Having ordered his beer, Charles had a dramatic experience. Shaken by the realisation of how close he had come to doing the preacher real harm, as he stretched out his hand to pick up his drink he ‘was seized by the Spirit, whose thunder peals startled him’. Leaving his beer, he went back to listen to William Chatman, and ended up inviting him in to his house for some food, and then walking with him part of the way back to Birmingham.
The following week, on 21 December 1827, which was also his 34th birthday, Charles walked six miles from King’s Norton to Birmingham, to go to a lovefeast, led by Thomas Powell. Here, in a room over a blacksmith’s shop, in Hill Street, which was rented by the Primitive Methodists as a place of worship, he came to know the love of Christ.[iv]
This was part of a revival in King’s Norton, and not only was Charles converted, but 14 days later, so were his parents, John and Mary Bayliss. Their house became the centre of a newly formed Primitive Methodist society, and preaching services were held in their home. A class was organised, Charles became the class leader, and in just a few weeks there were 20 members.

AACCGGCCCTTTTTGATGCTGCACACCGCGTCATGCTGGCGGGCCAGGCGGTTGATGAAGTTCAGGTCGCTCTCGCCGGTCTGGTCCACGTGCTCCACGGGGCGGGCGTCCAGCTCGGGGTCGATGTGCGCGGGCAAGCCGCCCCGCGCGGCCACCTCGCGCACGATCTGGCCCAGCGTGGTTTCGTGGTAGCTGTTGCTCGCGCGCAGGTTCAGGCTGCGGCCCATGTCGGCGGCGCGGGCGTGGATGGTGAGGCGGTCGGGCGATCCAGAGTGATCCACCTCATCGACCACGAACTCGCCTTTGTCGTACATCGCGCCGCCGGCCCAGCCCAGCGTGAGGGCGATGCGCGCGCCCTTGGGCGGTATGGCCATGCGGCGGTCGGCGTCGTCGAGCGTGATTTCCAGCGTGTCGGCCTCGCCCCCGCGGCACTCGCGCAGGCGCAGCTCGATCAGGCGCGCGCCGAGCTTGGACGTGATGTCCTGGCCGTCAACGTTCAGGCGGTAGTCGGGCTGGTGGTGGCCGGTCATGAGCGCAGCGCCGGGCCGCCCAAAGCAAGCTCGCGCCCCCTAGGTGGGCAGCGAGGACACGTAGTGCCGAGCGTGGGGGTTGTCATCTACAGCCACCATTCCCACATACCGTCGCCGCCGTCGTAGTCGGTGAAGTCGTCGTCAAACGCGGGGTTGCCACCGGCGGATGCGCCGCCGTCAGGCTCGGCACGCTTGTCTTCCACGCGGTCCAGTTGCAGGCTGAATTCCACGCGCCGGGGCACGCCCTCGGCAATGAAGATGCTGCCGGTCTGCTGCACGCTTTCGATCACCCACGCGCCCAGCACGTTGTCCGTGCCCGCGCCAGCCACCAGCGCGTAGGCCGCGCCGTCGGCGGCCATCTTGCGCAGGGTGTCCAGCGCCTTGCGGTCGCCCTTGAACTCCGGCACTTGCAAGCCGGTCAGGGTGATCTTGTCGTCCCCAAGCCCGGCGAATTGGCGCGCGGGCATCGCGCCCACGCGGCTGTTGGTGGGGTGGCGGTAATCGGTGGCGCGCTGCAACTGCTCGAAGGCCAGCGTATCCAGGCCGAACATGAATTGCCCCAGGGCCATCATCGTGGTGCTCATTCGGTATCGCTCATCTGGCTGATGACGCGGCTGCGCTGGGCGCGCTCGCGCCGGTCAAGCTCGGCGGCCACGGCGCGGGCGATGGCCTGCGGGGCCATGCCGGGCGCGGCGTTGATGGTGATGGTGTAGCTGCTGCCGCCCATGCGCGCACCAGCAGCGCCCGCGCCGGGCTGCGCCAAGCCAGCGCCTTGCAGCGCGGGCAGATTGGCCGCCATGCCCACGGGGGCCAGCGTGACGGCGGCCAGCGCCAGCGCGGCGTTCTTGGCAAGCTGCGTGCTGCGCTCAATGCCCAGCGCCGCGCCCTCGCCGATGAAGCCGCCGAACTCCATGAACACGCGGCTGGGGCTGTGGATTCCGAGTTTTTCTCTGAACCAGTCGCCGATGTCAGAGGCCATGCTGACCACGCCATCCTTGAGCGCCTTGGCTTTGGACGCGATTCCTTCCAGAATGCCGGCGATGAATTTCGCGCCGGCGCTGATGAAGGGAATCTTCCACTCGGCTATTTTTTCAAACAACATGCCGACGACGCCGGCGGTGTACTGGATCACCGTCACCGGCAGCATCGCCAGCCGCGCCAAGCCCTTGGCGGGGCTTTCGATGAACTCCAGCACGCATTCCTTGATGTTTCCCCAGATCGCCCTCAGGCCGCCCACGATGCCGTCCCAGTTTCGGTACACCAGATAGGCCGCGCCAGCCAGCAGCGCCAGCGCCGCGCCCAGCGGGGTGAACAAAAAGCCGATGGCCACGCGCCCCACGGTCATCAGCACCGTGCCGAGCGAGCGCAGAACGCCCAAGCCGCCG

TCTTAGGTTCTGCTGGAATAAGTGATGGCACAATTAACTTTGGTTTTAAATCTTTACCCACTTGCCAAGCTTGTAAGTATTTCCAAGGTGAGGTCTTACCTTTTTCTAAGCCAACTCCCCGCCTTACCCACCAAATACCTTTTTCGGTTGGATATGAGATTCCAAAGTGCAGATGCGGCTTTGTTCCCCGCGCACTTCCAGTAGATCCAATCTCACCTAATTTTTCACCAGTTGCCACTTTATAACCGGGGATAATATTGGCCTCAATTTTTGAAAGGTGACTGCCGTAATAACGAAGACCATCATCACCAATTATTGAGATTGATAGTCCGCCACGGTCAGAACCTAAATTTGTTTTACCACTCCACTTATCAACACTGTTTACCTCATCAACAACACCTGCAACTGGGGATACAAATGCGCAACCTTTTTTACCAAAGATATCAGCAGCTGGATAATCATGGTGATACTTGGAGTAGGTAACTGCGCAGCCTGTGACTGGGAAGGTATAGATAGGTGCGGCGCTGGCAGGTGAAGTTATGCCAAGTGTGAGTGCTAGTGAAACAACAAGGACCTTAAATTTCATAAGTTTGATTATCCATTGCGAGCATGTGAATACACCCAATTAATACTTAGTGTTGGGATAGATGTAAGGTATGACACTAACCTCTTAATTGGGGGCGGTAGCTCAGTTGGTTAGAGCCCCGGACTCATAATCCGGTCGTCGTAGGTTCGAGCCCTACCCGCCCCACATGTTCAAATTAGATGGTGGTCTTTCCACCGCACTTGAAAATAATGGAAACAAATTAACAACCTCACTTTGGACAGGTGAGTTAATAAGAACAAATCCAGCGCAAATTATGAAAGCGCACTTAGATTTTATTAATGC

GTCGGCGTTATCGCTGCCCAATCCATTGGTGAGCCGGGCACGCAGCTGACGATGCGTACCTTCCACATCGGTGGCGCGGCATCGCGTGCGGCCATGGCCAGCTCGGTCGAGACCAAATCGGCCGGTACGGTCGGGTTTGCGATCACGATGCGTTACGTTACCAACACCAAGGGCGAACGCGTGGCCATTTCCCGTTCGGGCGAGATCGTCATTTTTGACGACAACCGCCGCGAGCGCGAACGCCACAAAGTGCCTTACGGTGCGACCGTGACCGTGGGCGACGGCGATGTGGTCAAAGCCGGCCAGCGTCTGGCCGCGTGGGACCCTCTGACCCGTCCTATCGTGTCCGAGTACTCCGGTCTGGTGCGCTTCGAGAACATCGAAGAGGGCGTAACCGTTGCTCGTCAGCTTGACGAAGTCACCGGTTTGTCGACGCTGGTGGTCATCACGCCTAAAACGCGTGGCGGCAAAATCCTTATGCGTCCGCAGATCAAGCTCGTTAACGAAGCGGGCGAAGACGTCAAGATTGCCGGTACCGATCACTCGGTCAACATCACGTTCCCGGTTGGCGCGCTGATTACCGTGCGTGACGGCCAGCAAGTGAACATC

His big arms got full swing
Although Charles was illiterate, he had a powerful voice, and only three months after his conversion his name was put on the preaching plan of the Birmingham circuit as an ‘exhorter’.
His first attempt at public speaking was at Redhill, a small village in the parish of King’s Norton. There was great excitement among the locals, curious to hear how he would get on. Some people complained that Charles Bayliss was an awfully noisy speaker, whose voice was ‘so rough and loud that it made their heads ache’. His response was to hope he made ‘their hearts ache’ as well.[v]
One Sunday when he was preaching at Worcester, a round trip of 50 miles, he became so excited during the sermon that ‘his big arms got full swing … and knocked out both the candles, leaving all in darkness’ – which caused some confusion in the congregation![vi]